Thursday, January 7, 2010

Lake Kaniere, New Zealand.

Lake Kaniere, is one of those moody, spiritual lakes, that beckons you into the high mountains beyond. Photo: Ebenezer Teichelmann

Today I would like to post an extract from my book on Ebenezer Teichelmann, showing the role he played in getting scenic reserve status.

Teichelmann’s participation in the team which pioneered Arthur’s Pass National Park in 1929 must have encouraged him in his desire to protect the special places of Westland. He was concerned that the scenic values of Lake Kaniere were being eroded through the lack of a local management committee to monitor and protect the area.
Sometime in December 1933, Dr Teichelmann approached the Commissioner for Crown Lands in Hokitika to discuss a number of issues concerning the Lake Kaniere Scenic Reserve. On 21 December, 1933, the Commissioner wrote to the Under Secretary for Lands in Wellington.
‘Dr Teichelmann, at the instance of the local branch of the Automible [sic] Association and the Acclimatisation Society, which also acts as a local branch of the Tourist Department, recently interviewed me regarding the prospects of this department undertaking improvements on the Lake Kanieri [sic] Reserve…
‘Incidentally the question of having the control of the reserve formally vested in a local board of control was discussed in which connection it was agreed that this would probably meet with the approval of local people and give an impetus to local interest in the reserve. The Doctor inquired if, in the event of a local Board taking control it would control the revenue from the leasing of boatshed sites granted on the edge of the Lake. I advised him that I would also refer this question to Head Office.’
In his reply 15 days later, the Under-Secretary for Lands advised that there was no prospect of a Government grant or subsidy this year, but that his office would be pleased to see a special Scenic Reserve Board formed to control the reserve, and that revenue from leasing the boat-shed sites could be made available in the future for the Board’s purposes.
Correspondence in the months that follow on the Lands and Survey file show that Dr Teichelmann was the driving force behind empowering local people to take control of the Lake Kaniere Reserve. On many of the letters in the file there are handwritten notes from officials of the Lands and Survey Office, Hokitika, saying ‘discussed with Dr Teichelmann.’ The New Zealand Gazette, number 71, 20 September 1934, announced officially the ‘Vesting of Control of a Scenic Reserve in the Lake Kaniere Scenic Board by Bledisloe, Governor General.’
The following people were nominated for a period of five years: The Mayor of Hokitika, The Chairman of Westland District Council, The Commissioner of Crown Lands for the Westland Land District, The Conservator of Forests for the Westland Forest-Conservation region, Dr Ebenezer Teichelmann, David John Evans and John Noble Robinson.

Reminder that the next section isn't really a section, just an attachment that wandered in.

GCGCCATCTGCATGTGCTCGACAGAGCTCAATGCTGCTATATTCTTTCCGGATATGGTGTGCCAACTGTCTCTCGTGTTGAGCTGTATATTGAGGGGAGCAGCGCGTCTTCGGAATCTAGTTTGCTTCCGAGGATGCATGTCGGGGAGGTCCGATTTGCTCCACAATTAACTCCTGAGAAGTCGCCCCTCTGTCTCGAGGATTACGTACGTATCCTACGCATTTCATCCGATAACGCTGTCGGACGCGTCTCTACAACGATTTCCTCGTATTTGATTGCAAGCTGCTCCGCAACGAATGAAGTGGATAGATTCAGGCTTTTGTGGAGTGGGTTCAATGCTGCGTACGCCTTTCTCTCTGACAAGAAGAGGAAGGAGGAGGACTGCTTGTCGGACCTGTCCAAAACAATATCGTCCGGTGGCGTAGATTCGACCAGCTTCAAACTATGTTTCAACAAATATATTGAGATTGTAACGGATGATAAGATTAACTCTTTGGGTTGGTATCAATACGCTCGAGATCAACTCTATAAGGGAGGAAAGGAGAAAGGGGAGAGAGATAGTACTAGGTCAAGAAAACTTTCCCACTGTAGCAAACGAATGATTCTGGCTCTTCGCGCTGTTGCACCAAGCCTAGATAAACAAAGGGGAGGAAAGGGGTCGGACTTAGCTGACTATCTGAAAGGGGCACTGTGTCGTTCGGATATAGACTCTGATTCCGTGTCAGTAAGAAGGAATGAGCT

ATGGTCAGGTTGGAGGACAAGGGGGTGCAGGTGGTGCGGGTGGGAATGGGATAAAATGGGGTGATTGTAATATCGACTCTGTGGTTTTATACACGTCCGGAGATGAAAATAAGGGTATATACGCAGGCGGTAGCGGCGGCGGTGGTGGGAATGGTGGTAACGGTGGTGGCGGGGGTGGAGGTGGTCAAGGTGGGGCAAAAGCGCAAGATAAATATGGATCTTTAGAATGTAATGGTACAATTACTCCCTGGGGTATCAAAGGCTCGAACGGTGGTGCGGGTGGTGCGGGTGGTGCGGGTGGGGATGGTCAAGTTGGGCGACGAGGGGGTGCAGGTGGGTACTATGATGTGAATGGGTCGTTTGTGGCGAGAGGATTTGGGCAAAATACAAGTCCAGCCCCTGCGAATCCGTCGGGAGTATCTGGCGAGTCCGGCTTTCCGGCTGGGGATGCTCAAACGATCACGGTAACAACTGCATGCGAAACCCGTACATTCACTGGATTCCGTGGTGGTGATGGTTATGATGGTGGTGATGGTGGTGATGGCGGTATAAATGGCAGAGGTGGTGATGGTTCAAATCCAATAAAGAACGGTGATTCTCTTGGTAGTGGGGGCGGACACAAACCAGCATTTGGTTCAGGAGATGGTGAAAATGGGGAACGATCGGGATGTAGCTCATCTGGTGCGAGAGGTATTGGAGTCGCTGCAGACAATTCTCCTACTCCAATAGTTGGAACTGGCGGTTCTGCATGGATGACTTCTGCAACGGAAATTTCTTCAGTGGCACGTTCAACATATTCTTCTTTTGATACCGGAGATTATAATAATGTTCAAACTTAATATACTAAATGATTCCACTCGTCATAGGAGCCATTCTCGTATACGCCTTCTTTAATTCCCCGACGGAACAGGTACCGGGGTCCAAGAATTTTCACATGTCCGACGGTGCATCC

At the first meeting on 8 October, 1934, a ground committee of Dr Teichelmann, S. C. Darby, Conservator of Forests and J. N. Robinson, was appointed to report in regard to matters for attention at Lake Kaniere.
Dr. Teichelmann had a small batch at Lake Kaniere and spent a lot of time exploring the lake and environs.

The first annual report of the Board shows a far-sighted and hardworking group. They cleared large areas of blackberry, erected notice boards regarding fire control, the destruction of flora, swimming and water pollution; and appointed honorary rangers. They were among the first in New Zealand to express concern about the effects possums, stoats, weasels and rats were having upon native birds. They voiced their concern:
‘The decision of the controlling department to discontinue issuing permits to trap opossums on scenic reserves had caused the Board some concern as it is considered that trappers are responsible for the destruction of much vermin of these reserves such as stoats, weasels and rats. Moreover from enquiries made it is ascertained that the damage done to bush on scenic reserves by trappers is almost negligible, and it is more than favourably offsetted [sic] by the destruction of vermin mentioned which are the natural enemies of our native birds.’
Teichelmann’s involvement in the Lake Kaniere Scenic Reserve Board grew in its first three years, and it became a very effective nature preservation body, but at the same time encouraging recreation. The Doctor's experience from serving on the Arthur’s Pass National Park Board was proving invaluable to steering the Kaniere Board in similar directions. Both reserves today are substantially attributable to the vision of this man. Here was a fine example of one man making a difference.
Doctor Teichelmann was a man with a belief in the preservation of nature for the benefit of all people. But his convictions did not exist solely in the purchase of a few glossy photography books to show visitors, or even the membership of a conservation organization. He lobbied and fought unselfishly for those long term goals. He suffered hardships to explore and record those wonders for those who did not have the means to access the wilderness. He was a man who lived what he preached.

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